Images – not just text

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This post follows on from thoughts I’ve been having recently, that were especially brought into focus during a lecture with Michael Walling at college on Saturday (see previous post).

The images that theatre creates are one of its most powerful and lingering aspects. Of the hundreds of productions I’ve seen most conjure up an image when I recall them. In fact few bring to mind text or dialogue.

I received a copy of the Original London Cast Recording of Miss Saigon for my recent birthday, I saw this in the West End in the mid nineties and had forgotten how great the score was. Yet two images from that production have remained crystal clear, since seeing it all those years ago ; the scene with all the Ho Chi Minh placards/red flags and the final tableau/image of the death.

What other images come to mind when I consider the theatre I’ve seen??

  • The RSC did a production of Richard II at the Roundhouse a few years ago, as Richard II stands on stage, sand pours down on his head during his last speech, (which is long), and it’s linked to a line of monologue that is also etched on my mind “I’ve wasted time, now time wastes me”, seeing Richard II literally seeing the sands of time pass before him in his prison cell, is one of the most spectacular and moving theatrical images I’ve seen.
  • Pepe Bou who places himself in a giant bubble at the end of a show of his at the London International Mime Festival a few years ago

    Pep Bou and a rather large bubble

  • The chandelier flying over your heads in Phantom
  • The recreation of George Seurat’s painting with the cast at the end of the first half of Sunday in the Park with George – one of the few times I’ve cried in the theatre
  • Nora leaving Torvald at the end of A Doll’s House
  • The two characters at the end of Honour simply seated and talking about the end of their marriage
  • Beasts instant transformation into the Prince in the Disney version of Beauty and the Beast
  • The lead female dancer of the Moscow Ballet pirouetted so many times that I lost count, with unimaginable grace and elegance
  • The vicar in Donkey’s Years, putting his coat over his head and singing “I’m a naughty nun”

The list could go on, but Theatre is a visual and existential art form. The texts are important, but are only part of the overall piece. As I’m reading my plays for college I’m trying to conjure up my own imaginings of what they’d look like, and the images that strike me. As I’m focusing on the Theatre of the Absurd at present, with their distrust of language, it’s no surprise that the imagery is key to my understanding of theatre at present, but looking back I suppose it always has been, I’ve just not been as aware as I am now.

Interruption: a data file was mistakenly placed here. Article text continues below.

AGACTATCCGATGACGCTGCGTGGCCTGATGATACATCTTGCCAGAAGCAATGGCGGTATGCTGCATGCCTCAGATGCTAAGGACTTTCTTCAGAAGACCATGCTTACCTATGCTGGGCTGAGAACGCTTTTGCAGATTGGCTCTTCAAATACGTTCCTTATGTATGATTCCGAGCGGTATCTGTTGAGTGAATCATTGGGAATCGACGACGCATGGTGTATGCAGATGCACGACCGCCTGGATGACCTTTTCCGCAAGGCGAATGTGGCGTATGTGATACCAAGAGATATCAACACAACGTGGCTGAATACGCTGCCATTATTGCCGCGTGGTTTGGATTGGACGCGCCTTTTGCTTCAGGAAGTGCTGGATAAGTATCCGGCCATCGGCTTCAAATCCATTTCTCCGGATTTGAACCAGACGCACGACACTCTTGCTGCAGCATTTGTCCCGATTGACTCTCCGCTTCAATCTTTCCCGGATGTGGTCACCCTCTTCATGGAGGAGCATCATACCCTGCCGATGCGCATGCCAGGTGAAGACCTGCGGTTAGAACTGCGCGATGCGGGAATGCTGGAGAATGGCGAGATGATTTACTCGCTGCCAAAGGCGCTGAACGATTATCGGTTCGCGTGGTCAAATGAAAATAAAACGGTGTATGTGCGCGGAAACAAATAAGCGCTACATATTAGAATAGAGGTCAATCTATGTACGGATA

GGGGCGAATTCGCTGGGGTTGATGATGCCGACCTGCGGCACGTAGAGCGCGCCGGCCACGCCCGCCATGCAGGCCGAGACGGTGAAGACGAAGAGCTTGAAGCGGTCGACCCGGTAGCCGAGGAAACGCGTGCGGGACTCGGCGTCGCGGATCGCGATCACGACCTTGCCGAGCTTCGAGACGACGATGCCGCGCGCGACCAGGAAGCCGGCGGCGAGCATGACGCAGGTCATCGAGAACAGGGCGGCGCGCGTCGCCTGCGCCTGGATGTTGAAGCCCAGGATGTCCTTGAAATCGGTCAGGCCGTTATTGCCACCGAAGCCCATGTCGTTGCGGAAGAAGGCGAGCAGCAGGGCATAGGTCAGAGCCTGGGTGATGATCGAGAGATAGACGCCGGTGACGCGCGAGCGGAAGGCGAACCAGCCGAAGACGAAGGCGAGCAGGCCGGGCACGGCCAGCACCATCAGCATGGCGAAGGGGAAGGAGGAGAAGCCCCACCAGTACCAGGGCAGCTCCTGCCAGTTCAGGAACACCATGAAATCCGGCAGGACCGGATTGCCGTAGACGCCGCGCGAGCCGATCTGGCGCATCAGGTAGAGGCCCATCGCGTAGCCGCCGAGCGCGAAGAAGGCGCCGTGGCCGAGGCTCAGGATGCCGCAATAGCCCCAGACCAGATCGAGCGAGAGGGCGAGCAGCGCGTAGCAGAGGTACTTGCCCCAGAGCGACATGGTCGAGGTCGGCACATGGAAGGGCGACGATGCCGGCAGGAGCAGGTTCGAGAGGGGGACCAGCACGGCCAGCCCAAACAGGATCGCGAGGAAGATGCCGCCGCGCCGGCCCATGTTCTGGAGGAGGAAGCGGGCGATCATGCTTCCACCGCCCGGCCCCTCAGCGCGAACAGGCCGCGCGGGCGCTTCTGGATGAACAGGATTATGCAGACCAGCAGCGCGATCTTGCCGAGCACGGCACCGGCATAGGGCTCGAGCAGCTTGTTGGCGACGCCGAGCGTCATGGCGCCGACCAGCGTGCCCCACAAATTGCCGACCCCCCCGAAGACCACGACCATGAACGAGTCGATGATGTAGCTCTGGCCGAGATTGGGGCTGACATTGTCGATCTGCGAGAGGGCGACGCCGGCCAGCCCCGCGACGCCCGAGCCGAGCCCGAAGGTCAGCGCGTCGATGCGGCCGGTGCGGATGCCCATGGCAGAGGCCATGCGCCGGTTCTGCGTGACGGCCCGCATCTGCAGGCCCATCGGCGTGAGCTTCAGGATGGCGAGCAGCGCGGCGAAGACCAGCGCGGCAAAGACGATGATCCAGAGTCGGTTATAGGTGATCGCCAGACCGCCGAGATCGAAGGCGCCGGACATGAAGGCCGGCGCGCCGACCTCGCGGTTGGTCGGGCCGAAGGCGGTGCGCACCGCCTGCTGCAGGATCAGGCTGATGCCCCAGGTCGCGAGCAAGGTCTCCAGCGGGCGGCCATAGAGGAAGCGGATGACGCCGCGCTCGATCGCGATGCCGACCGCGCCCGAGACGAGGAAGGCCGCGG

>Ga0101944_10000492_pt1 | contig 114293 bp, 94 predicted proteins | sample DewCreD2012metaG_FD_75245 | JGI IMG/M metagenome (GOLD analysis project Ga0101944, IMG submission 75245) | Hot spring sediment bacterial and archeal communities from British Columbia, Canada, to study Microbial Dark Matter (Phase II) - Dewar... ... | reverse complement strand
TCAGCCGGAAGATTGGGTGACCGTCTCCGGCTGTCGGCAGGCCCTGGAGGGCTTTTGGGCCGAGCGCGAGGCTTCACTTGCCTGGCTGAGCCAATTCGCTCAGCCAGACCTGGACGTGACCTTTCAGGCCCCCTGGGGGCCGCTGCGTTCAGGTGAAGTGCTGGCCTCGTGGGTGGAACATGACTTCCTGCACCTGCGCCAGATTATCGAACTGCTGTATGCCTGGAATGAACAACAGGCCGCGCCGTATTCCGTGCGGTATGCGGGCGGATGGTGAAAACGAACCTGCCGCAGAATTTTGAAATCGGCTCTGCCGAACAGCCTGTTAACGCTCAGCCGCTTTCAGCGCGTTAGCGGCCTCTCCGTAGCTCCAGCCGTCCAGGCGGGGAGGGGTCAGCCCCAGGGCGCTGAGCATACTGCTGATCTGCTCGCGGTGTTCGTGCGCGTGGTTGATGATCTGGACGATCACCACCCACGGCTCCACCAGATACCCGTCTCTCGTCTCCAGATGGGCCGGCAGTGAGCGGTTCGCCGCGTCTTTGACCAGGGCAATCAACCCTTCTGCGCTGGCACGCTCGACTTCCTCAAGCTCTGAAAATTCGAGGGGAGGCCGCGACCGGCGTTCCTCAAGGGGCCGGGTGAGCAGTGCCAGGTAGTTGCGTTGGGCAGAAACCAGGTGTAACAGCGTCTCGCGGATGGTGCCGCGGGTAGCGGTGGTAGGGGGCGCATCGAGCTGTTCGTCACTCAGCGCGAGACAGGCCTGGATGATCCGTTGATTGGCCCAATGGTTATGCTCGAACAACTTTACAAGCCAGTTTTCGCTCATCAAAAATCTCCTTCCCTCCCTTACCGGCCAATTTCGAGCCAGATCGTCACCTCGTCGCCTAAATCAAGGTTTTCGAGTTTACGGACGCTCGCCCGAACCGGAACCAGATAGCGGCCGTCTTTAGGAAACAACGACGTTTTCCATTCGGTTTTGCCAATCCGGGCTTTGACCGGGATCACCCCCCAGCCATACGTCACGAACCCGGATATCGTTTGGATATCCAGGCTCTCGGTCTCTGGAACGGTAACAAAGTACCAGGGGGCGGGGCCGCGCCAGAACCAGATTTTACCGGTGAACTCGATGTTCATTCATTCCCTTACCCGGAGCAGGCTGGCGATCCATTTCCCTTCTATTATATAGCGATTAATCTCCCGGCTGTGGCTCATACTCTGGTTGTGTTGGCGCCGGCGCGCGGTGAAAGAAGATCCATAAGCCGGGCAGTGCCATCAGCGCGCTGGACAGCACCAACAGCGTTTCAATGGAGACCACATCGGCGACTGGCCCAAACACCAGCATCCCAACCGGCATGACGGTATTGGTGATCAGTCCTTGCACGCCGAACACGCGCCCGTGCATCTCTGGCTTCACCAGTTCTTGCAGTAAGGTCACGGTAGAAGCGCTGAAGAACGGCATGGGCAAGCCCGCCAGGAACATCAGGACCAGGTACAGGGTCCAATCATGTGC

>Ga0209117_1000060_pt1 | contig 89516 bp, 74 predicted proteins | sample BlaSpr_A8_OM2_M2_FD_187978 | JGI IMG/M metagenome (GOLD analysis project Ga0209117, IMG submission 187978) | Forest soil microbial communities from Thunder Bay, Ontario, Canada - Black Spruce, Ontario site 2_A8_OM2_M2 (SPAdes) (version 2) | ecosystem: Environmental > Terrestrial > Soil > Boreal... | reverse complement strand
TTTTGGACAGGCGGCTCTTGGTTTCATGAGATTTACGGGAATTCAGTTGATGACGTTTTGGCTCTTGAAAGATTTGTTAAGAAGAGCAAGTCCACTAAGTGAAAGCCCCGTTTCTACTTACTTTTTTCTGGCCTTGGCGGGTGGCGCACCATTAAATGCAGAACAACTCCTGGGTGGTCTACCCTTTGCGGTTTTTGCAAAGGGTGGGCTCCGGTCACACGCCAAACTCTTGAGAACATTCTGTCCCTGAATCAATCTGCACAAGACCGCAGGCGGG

Transform

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To think, or write, or produce a play also means: to transform society, to transform the state, to subject ideologies to close scrutiny.

Brecht 1931

I’m currently immersed in the work and world of Bertold Brecht and Augusto Boal for my assignment.  This is involving me reading widely and delving into topics such as Marxism, Communism, Fascism and the Brazilian dictatorship of the 1960’s/1970’s (heavy stuff admittedly and gets some great looks on my commute to work!), on top of reading both Brecht’s and Boal’s writings and works. My assignment is looking at how the sociopolitical context affected their directorial innovations. This is proving to be absolutely fascinating. One of the key things I’m gaining an understanding of though, is the fact that theatre can (should?) not only reflect the sociopolitical climate of the time but also seek to change it. Boal and Brecht perhaps are especially pertinent exponents of using theatre to change society.

The West End theatre bucking the recession trend is such an encouragement, especially as one of the reasons that play attendance is up is that when people have been asked, they reply that they want to see something with depth, which TV and Hollywood aren’t providing. Audiences want to be engaged with, there’s a time and place to go to the theatre, sit back and enjoy some light entertainment. Yet there are times when the theatre can ” not just show real things, but how things really are” (Brecht). We’re living in tumultuous times, and the theatre can show those, yet also offer ideas and even possible solutions for the way forward for society. A lofty ideal perhaps, but one I feel is true, historically and currently. (just look at the history of dictatorships or countries with poor human rights, one of the first things they clamp down on or censor are theatre’s before most other things). I’m grateful that I live in a country where the theatre is relatively free, I’m also conscious that it’s liberty is under threat from fundamentalists of all persuasions who claim they have a right “not be offended”, which is silly as no-one has a right to not be offended. Often the truth hurts and theatre is perhaps the best art form to confront people with truths they don’t wish to see, for example in Hedda Gabler when Judge Brack says “ But, good God Almighty…people don’t do such things” , Ibsen is clearly showing his uptight Victorian audience with its head in sand that such things do happen, not just on stage but in their towns, communities and even families. What uncomfortable truths can today’s theatre confront us with?